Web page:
Cuba is one of those destinations that many want to visit, but few plans to go. Despite the historic embargoes to the country, going there is easier than you think! But it’s important to know some information before traveling to Cuba. This will save your resources and prepare you to deal with the unique characteristics of this country. You don’t have to spoil the surprise! The Caribbean island’s fame doesn’t exist by chance: there are many incredible natural landscapes, a unique culture, and extroverted people. Still, Cuba suffers from shortages of basic necessities and clothes, and also electronics and cars. The eternal “land of Fidel” lives at its own pace and maintains some roots. So don’t travel unsuspecting: check out these guidelines on how to travel to Cuba!

1. Don’t pay in US dollars

Can Americans travel to Cuba? Yes, they can, but their currency is not welcome. In fact, the dollar has devalued around 15% in the country. Choose the Euro, Pound, or Canadian Dollar. Upon arrival in Cuba, you can exchange them for CUC, the Cuban convertible pesos. They are worth more than CUP (1 CUC = 22 CUP), which are the weights received by workers to purchase basic items, such as fruits and beans. The CUC is used for items considered a luxury, such as hygiene products – shampoo, brushes, and toothpaste, among others.

2. Take Cash In Hand

Although Cuba’s embargo is gradually losing its strength, money is still the most guaranteed way to conduct transactions in Cuba. At the airport, you exchange money without a problem. There are “convertible pesos,” CUCs, and Cuban pesos, or “national currency,” as they call it. This is everyday money you will need when traveling to Cuba, it’s useful for buying newspapers, magazines, books, and fruit in street markets.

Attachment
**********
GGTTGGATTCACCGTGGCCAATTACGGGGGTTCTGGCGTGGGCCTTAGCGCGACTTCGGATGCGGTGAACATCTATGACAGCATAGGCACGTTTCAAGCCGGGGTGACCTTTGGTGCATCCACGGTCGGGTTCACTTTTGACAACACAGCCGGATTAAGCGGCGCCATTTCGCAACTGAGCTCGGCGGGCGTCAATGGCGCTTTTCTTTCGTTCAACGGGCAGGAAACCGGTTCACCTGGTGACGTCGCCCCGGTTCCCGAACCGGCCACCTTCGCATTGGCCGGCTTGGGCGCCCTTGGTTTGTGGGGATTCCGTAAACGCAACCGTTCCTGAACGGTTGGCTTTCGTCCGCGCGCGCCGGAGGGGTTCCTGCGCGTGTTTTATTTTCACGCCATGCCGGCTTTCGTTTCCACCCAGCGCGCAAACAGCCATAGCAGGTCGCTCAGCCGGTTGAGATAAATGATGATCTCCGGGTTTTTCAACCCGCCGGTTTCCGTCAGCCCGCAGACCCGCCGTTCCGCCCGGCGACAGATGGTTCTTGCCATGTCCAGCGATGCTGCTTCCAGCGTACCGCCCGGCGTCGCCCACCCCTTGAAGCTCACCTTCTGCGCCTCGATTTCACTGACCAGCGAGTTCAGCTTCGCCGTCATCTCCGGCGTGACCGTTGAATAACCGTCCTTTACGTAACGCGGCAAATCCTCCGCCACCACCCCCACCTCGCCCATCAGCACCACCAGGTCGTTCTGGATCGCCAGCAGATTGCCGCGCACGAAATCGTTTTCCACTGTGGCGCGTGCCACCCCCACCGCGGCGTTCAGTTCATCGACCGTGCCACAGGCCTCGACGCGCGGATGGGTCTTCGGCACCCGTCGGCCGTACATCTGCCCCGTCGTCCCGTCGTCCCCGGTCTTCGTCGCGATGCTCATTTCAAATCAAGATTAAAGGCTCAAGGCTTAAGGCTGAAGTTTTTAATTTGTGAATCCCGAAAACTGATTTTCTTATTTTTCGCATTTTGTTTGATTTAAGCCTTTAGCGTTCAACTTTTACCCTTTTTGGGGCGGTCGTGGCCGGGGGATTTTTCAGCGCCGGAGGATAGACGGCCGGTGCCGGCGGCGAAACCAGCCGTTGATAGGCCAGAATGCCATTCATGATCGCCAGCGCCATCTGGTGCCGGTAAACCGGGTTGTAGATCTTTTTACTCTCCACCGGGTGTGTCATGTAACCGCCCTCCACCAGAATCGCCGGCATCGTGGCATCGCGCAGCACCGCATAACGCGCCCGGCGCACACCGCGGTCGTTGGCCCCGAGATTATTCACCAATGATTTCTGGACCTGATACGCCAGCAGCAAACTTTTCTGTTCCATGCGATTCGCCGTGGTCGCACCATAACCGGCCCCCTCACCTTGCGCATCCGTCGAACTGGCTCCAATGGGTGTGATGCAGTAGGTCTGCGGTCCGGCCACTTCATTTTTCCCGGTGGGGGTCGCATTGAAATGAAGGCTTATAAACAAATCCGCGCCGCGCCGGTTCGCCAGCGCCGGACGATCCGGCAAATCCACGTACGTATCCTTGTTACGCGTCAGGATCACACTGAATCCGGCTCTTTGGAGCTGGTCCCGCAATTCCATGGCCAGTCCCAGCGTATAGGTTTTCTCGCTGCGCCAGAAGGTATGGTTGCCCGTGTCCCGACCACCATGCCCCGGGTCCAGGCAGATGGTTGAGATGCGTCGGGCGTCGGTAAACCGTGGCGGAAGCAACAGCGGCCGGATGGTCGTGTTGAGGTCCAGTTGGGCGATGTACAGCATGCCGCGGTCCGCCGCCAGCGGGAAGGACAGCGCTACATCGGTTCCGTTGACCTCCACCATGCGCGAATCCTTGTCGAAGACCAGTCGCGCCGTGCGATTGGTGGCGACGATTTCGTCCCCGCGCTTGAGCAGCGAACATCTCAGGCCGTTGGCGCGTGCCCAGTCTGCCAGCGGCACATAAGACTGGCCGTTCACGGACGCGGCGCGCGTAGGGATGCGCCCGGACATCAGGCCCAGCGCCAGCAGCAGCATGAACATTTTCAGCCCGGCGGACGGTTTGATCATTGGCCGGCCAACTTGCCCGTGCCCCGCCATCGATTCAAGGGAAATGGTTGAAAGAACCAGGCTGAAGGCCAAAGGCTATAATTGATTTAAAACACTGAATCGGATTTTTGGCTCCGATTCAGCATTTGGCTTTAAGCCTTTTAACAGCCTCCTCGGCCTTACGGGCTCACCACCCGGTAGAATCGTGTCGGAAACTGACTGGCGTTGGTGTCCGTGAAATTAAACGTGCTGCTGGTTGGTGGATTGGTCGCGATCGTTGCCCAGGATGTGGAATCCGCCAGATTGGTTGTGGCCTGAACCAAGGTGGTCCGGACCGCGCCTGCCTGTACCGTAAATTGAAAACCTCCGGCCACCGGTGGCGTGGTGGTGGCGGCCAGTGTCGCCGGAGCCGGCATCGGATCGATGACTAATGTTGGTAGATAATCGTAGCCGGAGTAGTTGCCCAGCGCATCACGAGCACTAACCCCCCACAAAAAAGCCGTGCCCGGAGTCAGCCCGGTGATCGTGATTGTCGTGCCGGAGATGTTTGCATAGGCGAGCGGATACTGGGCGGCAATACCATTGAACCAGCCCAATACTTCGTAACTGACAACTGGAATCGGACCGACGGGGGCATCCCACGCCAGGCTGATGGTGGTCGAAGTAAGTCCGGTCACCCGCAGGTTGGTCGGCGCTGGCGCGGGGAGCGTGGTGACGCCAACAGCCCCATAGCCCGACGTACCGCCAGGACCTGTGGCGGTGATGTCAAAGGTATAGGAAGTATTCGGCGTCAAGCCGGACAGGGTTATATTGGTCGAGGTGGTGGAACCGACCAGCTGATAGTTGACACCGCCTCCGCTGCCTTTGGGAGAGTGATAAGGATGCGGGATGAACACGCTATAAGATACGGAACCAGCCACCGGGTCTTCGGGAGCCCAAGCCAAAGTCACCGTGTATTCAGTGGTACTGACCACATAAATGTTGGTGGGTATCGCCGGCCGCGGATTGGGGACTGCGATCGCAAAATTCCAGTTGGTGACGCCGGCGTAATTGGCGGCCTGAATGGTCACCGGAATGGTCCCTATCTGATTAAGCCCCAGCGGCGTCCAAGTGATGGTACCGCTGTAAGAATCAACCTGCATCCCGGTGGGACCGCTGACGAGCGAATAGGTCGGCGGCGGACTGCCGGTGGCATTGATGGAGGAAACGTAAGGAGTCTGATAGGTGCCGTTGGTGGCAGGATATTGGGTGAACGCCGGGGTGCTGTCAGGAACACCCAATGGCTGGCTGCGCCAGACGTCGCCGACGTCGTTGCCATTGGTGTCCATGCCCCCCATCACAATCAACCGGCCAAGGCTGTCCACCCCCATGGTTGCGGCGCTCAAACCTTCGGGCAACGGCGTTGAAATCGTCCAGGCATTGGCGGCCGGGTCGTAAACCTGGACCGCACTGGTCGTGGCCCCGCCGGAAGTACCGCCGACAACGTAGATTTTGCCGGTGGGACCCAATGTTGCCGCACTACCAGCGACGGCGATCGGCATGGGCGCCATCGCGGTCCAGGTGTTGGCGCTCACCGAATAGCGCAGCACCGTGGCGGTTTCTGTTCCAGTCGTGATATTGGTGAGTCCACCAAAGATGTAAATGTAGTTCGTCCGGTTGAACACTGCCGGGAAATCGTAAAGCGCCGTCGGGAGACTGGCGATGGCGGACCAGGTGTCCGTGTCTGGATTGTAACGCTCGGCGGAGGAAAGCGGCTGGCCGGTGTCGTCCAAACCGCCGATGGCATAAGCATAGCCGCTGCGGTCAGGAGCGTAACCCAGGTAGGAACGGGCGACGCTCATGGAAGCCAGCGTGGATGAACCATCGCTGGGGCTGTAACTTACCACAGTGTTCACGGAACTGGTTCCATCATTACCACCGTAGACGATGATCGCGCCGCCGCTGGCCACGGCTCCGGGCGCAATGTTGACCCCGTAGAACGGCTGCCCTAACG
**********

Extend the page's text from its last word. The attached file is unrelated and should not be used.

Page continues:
3. Apply For A Visa

When asking yourself, “can I travel to Cuba,” the answer is yes, but only with a visa. When researching which flights to Cuba exist at the airport in your region, it is better to read the requirements to acquire your visa. This document, better known as Tarjeta Turística, can be made directly at the Embassy or Consulate of Cuba. You can follow a good part of the online bureaucratic process. It is not mandatory to appear in person at each stage. This document is requested immediately upon boarding, and if you do not have it in hand, the airline will not even let you board. The visa for Cuba gives the traveler the right to only enter the country and is valid for 30 days. If you need more time, you may be able to extend it for just another 30 days, upon payment of a new fee.

4. Don’t Leave Home Without Travel Insurance

Before traveling to Cuba, consider purchasing Travel insurance. You can do this in your own country from the Cuban state company ASISTUR, which is also responsible for assisting tourists in the country. The international vaccination card with proof of vaccination against yellow fever is another indispensable document. Tourists go through a (quick) screening at the airport where it is necessary to present this card. If you do not have proof of insurance purchase, the officers will require you to enter the country – which will certainly be much more expensive.

5. Set Aside A Small Part Of The Budget For Tips